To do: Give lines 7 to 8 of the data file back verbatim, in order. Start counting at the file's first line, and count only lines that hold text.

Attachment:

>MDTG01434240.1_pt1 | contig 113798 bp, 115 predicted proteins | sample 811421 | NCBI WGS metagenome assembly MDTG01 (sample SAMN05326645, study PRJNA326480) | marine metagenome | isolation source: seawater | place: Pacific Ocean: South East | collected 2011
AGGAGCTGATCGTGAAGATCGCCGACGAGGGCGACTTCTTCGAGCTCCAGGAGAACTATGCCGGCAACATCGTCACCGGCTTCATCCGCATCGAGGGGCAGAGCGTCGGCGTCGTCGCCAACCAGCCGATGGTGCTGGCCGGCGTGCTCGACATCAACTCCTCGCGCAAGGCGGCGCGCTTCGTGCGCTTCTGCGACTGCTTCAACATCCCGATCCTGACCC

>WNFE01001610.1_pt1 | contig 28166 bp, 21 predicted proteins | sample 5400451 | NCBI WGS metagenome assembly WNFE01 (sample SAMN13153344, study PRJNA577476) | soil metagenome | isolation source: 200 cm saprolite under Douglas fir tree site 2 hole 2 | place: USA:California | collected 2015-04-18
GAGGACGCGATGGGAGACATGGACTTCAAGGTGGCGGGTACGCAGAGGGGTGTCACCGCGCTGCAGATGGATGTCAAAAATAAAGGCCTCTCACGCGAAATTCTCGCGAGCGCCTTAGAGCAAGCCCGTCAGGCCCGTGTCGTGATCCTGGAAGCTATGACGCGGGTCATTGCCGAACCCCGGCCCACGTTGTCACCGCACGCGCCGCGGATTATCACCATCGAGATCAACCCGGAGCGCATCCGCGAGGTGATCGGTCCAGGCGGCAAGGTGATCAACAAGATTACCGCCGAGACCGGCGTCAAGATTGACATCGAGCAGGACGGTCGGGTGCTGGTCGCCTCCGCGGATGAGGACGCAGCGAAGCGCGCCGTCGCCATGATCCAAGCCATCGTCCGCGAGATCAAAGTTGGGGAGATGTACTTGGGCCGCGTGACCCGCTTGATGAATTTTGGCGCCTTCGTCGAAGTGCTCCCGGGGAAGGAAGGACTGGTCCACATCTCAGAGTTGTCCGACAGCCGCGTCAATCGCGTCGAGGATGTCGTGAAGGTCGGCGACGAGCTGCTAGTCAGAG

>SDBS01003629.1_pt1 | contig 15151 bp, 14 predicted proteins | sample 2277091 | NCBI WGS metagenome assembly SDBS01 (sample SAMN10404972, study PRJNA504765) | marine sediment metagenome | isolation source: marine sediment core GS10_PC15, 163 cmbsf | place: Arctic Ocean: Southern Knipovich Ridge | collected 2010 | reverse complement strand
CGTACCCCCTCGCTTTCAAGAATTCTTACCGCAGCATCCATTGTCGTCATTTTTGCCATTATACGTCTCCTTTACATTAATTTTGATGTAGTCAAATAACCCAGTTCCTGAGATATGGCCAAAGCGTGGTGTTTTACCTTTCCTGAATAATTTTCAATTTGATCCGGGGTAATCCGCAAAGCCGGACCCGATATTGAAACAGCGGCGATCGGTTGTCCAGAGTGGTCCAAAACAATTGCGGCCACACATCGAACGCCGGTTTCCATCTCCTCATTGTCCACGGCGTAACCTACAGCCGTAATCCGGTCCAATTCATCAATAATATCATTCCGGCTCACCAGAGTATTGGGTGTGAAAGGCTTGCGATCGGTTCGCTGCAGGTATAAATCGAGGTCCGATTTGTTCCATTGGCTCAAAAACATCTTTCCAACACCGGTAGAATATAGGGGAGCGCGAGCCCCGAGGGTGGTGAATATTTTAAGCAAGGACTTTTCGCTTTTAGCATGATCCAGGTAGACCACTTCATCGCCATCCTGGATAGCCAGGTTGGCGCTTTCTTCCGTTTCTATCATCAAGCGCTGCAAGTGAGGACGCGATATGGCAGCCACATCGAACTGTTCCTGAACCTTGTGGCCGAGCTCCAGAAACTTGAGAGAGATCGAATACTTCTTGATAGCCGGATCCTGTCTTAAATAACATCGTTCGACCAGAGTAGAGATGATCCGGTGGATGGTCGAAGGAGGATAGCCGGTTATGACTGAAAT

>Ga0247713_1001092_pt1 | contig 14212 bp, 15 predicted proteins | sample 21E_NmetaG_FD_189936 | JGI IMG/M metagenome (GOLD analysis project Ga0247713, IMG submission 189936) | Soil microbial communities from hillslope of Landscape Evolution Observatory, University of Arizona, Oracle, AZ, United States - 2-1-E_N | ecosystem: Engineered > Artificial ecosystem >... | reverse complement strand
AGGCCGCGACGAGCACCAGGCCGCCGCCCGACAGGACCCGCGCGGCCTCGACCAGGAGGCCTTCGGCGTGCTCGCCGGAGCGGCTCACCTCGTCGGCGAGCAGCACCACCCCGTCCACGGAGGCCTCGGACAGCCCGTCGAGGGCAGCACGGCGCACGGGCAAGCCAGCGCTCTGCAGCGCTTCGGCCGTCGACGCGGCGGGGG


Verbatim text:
>Ga0247713_1001092_pt1 | contig 14212 bp, 15 predicted proteins | sample 21E_NmetaG_FD_189936 | JGI IMG/M metagenome (GOLD analysis project Ga0247713, IMG submission 189936) | Soil microbial communities from hillslope of Landscape Evolution Observatory, University of Arizona, Oracle, AZ, United States - 2-1-E_N | ecosystem: Engineered > Artificial ecosystem >... | reverse complement strand
AGGCCGCGACGAGCACCAGGCCGCCGCCCGACAGGACCCGCGCGGCCTCGACCAGGAGGCCTTCGGCGTGCTCGCCGGAGCGGCTCACCTCGTCGGCGAGCAGCACCACCCCGTCCACGGAGGCCTCGGACAGCCCGTCGAGGGCAGCACGGCGCACGGGCAAGCCAGCGCTCTGCAGCGCTTCGGCCGTCGACGCGGCGGGGG